# Notes on perfect hashing for card-set bitmasks

Given a five-card poker hand represented by a bitmask (i.e., 1 in bit position == corresponding card is present), one way to determine the hand's strength is to perform a table lookup. One project of mine spends a considerable portion of its time doing such lookups, so I was interested in ways to improve the table lookup speed.

GCC hash_map has a few undesirable properties:
1) Poor data locality, each lookup hits at least two memory locations. The key is hashed to a bucket, then the list of nodes in that bucket is traversed. The vector of buckets is about 4M entries, which doesn't fit in cache (~32MB on 64-bit machine.)
2) Hashtable collisions require chaining through potentially many nodes, must perform a key comparison on each one.
3) Inefficient use of memory, each hashtable node is 192 bits since it stores the 64-bit key, a 64-bit pointer, and the 16-bit result, but is then padded out to an 8-byte boundary.

This suggested using a perfect hash instead. In fact, I found references to others doing exactly that. Links:

The perfect hashes generated by the last link (the "Jenkins" algorithm) are of the form A^table[B] where A and B are derived from the key value in such a way that no two keys share the same (A,B). I started by looking at hashes of the form A = key % pa, B = key % pb, where pa is a large prime (bigger than 52C5) and pb is a small prime (around 2^16). Then the intermediate lookup table will fit in memory. Discovering such primes is a matter of brute force, and there are many pairs that work. Unfortunately the Jenkins generator couldn't find perfect hashes that worked, which was a puzzle. (Though I think I now understand part of the reason why. If t contains values < 2^16, then having distinct A^t[B] requires that no more than 2^16 A values hash to the same 2^16-bucket region. The primes I was using didn't have this property.)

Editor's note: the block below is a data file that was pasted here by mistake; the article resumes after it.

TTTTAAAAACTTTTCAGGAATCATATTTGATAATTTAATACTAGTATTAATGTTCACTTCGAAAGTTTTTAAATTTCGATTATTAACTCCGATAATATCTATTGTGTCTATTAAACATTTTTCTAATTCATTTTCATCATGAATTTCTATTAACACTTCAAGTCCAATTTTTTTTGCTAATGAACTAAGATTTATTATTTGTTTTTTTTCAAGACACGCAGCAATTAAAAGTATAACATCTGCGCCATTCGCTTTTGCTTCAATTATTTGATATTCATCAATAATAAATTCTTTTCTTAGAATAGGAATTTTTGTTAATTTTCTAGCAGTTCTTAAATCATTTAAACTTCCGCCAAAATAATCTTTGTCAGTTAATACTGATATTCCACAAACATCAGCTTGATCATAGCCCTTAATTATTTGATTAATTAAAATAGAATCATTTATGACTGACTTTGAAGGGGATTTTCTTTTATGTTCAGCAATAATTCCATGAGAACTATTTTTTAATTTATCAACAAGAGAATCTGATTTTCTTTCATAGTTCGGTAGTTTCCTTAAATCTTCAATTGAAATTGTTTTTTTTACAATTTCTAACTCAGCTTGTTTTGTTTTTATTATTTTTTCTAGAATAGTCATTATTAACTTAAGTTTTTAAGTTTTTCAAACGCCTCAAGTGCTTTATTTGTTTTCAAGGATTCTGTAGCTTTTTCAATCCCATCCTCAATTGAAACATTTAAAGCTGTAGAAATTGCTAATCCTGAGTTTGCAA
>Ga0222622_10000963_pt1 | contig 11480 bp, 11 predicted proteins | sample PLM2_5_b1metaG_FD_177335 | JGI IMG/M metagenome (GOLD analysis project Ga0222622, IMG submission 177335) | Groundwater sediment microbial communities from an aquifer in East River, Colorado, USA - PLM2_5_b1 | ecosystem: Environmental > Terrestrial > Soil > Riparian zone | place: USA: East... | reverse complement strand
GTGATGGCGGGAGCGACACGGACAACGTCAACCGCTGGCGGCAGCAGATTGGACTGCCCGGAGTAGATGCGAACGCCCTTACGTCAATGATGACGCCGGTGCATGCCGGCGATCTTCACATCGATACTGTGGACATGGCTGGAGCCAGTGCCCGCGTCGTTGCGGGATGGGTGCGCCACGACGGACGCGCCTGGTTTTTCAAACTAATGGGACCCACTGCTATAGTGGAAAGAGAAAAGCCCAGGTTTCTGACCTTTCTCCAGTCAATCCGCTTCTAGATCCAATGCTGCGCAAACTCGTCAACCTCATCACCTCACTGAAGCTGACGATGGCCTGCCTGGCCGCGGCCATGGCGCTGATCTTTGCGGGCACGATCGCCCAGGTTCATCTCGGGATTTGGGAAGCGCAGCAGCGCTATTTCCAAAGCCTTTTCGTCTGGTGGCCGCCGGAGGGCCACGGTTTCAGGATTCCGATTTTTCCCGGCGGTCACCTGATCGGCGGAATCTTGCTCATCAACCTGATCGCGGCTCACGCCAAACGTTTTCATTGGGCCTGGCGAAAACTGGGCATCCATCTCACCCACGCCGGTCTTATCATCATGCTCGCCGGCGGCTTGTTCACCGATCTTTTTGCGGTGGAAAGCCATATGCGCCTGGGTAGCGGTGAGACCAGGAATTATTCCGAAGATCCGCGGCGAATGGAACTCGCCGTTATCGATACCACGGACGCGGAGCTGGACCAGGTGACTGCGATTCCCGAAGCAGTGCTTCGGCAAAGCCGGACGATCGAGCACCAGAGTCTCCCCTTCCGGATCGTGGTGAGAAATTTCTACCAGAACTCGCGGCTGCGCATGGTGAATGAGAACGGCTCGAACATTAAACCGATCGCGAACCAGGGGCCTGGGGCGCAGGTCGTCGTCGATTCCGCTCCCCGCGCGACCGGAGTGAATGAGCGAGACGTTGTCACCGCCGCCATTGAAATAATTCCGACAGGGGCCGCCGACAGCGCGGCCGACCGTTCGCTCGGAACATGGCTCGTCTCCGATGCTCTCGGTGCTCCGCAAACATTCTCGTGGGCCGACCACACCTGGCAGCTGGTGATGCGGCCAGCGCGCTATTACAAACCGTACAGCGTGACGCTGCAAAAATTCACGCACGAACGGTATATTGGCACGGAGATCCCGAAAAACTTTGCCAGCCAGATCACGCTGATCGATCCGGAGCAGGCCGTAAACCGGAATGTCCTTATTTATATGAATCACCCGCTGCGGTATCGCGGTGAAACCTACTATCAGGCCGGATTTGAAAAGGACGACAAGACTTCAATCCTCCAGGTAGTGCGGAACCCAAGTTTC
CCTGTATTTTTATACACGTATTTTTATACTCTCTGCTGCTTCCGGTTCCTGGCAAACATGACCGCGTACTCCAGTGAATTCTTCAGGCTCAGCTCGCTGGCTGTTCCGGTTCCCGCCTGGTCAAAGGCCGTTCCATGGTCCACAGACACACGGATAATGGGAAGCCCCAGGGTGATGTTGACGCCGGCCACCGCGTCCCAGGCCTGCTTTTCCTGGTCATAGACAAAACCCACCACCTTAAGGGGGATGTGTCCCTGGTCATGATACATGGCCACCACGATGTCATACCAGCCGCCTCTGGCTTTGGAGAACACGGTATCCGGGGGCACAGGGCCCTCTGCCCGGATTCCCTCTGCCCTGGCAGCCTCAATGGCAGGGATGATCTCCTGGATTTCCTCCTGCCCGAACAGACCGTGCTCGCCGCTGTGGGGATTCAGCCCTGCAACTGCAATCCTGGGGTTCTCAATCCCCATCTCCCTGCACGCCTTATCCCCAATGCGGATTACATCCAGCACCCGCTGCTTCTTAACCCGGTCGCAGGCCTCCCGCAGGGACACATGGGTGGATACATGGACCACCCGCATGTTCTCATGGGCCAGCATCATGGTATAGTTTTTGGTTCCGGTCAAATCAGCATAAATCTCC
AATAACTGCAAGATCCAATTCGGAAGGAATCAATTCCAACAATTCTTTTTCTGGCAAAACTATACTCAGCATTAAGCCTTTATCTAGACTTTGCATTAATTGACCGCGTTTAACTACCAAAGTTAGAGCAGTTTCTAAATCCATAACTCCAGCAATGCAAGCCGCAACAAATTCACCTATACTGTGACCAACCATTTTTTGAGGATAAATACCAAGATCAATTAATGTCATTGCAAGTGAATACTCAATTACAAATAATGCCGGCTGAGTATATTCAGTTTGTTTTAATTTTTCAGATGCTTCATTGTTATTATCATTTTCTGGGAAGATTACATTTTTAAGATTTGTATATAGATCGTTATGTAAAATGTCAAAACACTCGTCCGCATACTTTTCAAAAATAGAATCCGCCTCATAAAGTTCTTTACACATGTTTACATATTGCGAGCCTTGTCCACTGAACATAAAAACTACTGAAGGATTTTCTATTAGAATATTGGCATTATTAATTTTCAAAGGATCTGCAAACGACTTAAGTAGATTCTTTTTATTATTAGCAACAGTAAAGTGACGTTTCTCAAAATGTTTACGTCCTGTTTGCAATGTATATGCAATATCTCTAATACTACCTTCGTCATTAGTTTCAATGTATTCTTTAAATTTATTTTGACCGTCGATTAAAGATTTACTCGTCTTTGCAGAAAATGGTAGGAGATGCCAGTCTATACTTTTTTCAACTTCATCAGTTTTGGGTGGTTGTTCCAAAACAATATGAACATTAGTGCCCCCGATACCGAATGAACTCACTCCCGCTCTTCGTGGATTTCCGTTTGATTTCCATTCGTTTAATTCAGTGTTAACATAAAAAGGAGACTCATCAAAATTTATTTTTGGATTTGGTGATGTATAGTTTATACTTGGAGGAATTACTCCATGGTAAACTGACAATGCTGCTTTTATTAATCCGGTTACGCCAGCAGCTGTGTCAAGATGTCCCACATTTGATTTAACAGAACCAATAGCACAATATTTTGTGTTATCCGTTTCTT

I tried reproducing the Jenkins algorithm using my own code, which would use 32-bit table values. Having 2^16 such entries would still fit in cache, while 2^17 would equal the L2 cache size. But it turned out to be pretty hard to find table entries that produced a perfect hash. The Jenkins algorithm works better if the range of B's is larger, but doing so creates a table that no longer fits in L2 cache. Although I returned to this approach, I decided to try a different method first.

(BTW, A little experimentation with integer hashes showed that modulus by a prime was just as efficient as anything else I could find.)

(Semi-?)Perfect Hash Implementation 1A + 1B: I didn't need to store the complete range 0-65535 in the lookup table. In fact, there are only 7461 different hand strengths. So a 16-bit value could indicate whether a collision had occured, and even some information about what to do next. Or, to turn it around, if I had a two-layer hashing scheme, the first-layer hash could contain some of the values.

So this led to the following design: First hash the key to a bucket in table 0. This bucket either contains the desired answer, or an entry indicating which table the answer resided in. Tables 1, 2, 3, etc. all use different hashes. To create the perfect hash, I just used a greedy algorithm that put table 0 collisions into the first table where they did not collide.

I again performed brute force to identify primes which generated hashes with relatively few collisions. I discovered that buckets with 5 bits were a bit overrepresented--- not surprisingly, since every small 5-bit combination is present in the key set and is unchanged by the mod operation. (I later found that XORing some 1's in the low bits eliminated this effect, and could lead to a few percent improvement in collision rates, and eliminates the over-representation of 5-bit values.) So I just picked the 10 "best" primes close to 52C5 and this resulted in a 6-table solution.